©2007 Publications International, Ltd. Pregnant women are at increased risk for gallbladder problems.
The gallbladder is a little pear-shaped pouch tucked behind the lobes of the liver. Its main job is to store up the cholesterol-rich bile that's secreted by the liver. Bile helps your body digest fatty foods. So when that piece of prime rib reaches the intestines, they send a message up to the gallbladder to send some bile their way. Once the bile saturates your steak, it becomes more digestible and easily makes its way through the rest of the digestive process.
At least that's the way things should work. But the reality is that many people, especially older people and women, will have some gallbladder trouble. Ninety percent of the time that trouble is in the form of gallstones. Gallstones form when the bile contains excessive amounts of cholesterol. When there isn't enough bile to saturate the cholesterol, the cholesterol begins to crystallize, and you get a gallstone. These tough bits can be as tiny as a grain of sand or as large as a golf ball. You may not even know you have gallstones unless you happen to have an ultrasound or X ray of your tummy. But the 20 percent of the time that gallstones do cause problems, it's excruciatingly painful.
Gallstones become a problem when they get pushed out of the gallbladder and into the tube that connects the liver and the small intestine. The tube gets blocked, and you get 20 minutes to 4 hours of indescribable agony. Pain usually radiates from your upper right abdominal area to your lower right chest, and it can even leave your shoulder and back in agony. Gallstones typically fall back into the gallbladder or make their way through the duct, leaving you feeling better. After you have an attack, you'll probably be sore and wonder what in the world happened.
Sometimes, though, the gallstones can get stuck in the bile duct. Symptoms of a stuck gallstone include chills, vomiting, and possibly jaundice in addition to the pain described above.
Who's at Risk?
Pregnancy, obesity, diabetes, liver disease, a sedentary lifestyle, a high fat diet, and certain forms of anemia can all increase the risk of gallstones. People who are overweight and lose and gain weight repeatedly are more susceptible to gallstones, as are women who have had two or more children. Lack of exercise is a significant contributor to the development of gallstones. In fact, according to the Nurses' Health Study, inactivity can actually account for more than half of the risk of developing gallstones. Women are twice as likely as men to develop gallstones, although the reasons are unclear. And people older than 60 years of age have a greater risk of gallstones.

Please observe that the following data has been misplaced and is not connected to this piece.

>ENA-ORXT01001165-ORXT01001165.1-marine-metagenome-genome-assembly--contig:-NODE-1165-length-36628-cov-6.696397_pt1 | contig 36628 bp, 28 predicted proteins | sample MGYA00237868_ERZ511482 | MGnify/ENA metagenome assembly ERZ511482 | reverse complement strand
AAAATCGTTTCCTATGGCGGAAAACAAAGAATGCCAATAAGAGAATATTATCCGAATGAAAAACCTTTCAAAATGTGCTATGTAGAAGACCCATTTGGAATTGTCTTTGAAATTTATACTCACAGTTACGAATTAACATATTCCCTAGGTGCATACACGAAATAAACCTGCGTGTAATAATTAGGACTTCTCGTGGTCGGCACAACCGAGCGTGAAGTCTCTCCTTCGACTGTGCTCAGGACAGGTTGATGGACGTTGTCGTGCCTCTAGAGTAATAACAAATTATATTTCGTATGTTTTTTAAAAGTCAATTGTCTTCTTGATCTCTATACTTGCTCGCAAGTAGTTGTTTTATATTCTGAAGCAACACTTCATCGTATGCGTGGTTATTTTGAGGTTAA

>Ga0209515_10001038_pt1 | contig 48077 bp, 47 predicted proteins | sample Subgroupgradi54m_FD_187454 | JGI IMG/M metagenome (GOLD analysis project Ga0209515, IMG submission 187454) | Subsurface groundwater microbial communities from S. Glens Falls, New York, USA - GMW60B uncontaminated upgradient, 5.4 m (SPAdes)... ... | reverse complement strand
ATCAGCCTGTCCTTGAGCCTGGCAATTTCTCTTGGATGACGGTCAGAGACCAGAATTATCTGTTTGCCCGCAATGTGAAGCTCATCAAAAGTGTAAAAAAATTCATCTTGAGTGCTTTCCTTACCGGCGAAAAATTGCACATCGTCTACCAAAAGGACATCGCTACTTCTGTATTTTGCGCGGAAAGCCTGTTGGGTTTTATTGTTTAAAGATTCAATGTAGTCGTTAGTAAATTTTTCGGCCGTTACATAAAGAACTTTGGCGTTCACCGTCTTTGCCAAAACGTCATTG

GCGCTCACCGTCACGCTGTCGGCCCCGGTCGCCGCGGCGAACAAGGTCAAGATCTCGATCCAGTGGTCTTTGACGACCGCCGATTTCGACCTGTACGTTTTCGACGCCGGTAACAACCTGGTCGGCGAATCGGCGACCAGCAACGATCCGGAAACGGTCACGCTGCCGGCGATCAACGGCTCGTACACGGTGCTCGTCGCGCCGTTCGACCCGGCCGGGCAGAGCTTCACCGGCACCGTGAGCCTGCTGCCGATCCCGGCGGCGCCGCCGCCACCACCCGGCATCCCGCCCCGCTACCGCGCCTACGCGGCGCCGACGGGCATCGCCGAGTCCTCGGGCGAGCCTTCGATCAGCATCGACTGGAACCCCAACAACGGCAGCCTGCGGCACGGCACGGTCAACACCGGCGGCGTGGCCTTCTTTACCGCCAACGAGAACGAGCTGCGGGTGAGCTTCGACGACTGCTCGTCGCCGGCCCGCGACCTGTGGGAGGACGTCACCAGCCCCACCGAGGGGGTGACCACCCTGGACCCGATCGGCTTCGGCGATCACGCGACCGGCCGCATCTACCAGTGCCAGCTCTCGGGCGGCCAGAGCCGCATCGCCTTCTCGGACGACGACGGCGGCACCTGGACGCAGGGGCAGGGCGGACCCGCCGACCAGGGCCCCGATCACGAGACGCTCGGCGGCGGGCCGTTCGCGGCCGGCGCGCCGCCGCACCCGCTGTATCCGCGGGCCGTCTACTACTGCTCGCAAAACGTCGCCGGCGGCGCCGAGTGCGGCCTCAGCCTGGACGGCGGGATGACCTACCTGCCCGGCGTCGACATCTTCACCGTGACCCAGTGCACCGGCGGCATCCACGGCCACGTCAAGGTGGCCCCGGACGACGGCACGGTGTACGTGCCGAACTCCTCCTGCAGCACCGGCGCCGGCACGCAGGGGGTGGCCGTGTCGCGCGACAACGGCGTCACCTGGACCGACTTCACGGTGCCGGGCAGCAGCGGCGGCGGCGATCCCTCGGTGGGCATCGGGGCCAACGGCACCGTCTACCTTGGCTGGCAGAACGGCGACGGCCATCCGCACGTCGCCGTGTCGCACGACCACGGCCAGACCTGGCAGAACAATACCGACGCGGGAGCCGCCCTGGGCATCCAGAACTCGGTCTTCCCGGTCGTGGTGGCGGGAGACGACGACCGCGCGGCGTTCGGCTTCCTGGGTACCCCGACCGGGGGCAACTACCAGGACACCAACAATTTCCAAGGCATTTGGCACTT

Other risk factors include a family history of gallstones and taking hormones, such as birth control pills or estrogen.
Take heart. There are some specific things you can find in your kitchen to help you avoid a gallstone attack and even prevent gallstones from forming in the first place. What you eat has a great effect on whether or not you develop gallstones. Go to the next page to learn about natural home remedies that reduce your risk of gallbladder problems.
For more information about health problems associated with being overweight and how to combat them, try the folowing links:
- To see all of our home remedies and the conditions they treat, go to our main Home Remedies page.
- Gallstones, like kidney stones, can be extremely painful. Learn how to prevent gallstones by reading Herbal Remedies for Gallstones.
- Learn quick and easy Home Remedies for Kidney Stones when you visit this page.
- For tips on how to improve blood sugar metabolism, visit our Home Remedies for Diabetes page.
This information is solely for informational purposes. IT IS NOT INTENDED TO PROVIDE MEDICAL ADVICE. Neither the Editors of Consumer Guide (R), Publications International, Ltd., the author nor publisher take responsibility for any possible consequences from any treatment, procedure, exercise, dietary modification, action or application of medication which results from reading or following the information contained in this information. The publication of this information does not constitute the practice of medicine, and this information does not replace the advice of your physician or other health care provider. Before undertaking any course of treatment, the reader must seek the advice of their physician or other health care provider.